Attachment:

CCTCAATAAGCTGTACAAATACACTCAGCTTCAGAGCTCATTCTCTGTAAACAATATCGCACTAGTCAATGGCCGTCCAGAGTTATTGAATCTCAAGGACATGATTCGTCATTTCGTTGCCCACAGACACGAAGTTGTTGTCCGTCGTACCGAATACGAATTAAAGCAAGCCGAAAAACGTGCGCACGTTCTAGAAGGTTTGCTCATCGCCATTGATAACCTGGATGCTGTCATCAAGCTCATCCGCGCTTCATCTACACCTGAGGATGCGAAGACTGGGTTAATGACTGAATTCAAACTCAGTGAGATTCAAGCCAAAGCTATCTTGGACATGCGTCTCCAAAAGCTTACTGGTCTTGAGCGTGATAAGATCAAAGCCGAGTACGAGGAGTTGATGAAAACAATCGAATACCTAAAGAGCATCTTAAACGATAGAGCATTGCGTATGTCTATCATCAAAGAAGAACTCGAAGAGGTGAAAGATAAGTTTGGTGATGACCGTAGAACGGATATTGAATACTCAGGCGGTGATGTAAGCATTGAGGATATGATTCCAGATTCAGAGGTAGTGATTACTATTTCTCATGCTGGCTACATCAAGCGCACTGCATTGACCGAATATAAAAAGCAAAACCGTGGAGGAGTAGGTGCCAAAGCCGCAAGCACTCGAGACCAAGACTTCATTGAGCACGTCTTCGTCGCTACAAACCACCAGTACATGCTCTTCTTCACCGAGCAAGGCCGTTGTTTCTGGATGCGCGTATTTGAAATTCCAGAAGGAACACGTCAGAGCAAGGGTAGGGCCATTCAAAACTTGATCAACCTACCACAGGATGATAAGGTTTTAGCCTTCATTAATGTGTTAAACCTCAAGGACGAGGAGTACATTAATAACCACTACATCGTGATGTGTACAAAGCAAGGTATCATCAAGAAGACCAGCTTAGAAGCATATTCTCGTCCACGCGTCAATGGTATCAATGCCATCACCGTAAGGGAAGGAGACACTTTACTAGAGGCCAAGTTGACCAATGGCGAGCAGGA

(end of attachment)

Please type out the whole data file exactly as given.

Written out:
CCTCAATAAGCTGTACAAATACACTCAGCTTCAGAGCTCATTCTCTGTAAACAATATCGCACTAGTCAATGGCCGTCCAGAGTTATTGAATCTCAAGGACATGATTCGTCATTTCGTTGCCCACAGACACGAAGTTGTTGTCCGTCGTACCGAATACGAATTAAAGCAAGCCGAAAAACGTGCGCACGTTCTAGAAGGTTTGCTCATCGCCATTGATAACCTGGATGCTGTCATCAAGCTCATCCGCGCTTCATCTACACCTGAGGATGCGAAGACTGGGTTAATGACTGAATTCAAACTCAGTGAGATTCAAGCCAAAGCTATCTTGGACATGCGTCTCCAAAAGCTTACTGGTCTTGAGCGTGATAAGATCAAAGCCGAGTACGAGGAGTTGATGAAAACAATCGAATACCTAAAGAGCATCTTAAACGATAGAGCATTGCGTATGTCTATCATCAAAGAAGAACTCGAAGAGGTGAAAGATAAGTTTGGTGATGACCGTAGAACGGATATTGAATACTCAGGCGGTGATGTAAGCATTGAGGATATGATTCCAGATTCAGAGGTAGTGATTACTATTTCTCATGCTGGCTACATCAAGCGCACTGCATTGACCGAATATAAAAAGCAAAACCGTGGAGGAGTAGGTGCCAAAGCCGCAAGCACTCGAGACCAAGACTTCATTGAGCACGTCTTCGTCGCTACAAACCACCAGTACATGCTCTTCTTCACCGAGCAAGGCCGTTGTTTCTGGATGCGCGTATTTGAAATTCCAGAAGGAACACGTCAGAGCAAGGGTAGGGCCATTCAAAACTTGATCAACCTACCACAGGATGATAAGGTTTTAGCCTTCATTAATGTGTTAAACCTCAAGGACGAGGAGTACATTAATAACCACTACATCGTGATGTGTACAAAGCAAGGTATCATCAAGAAGACCAGCTTAGAAGCATATTCTCGTCCACGCGTCAATGGTATCAATGCCATCACCGTAAGGGAAGGAGACACTTTACTAGAGGCCAAGTTGACCAATGGCGAGCAGGA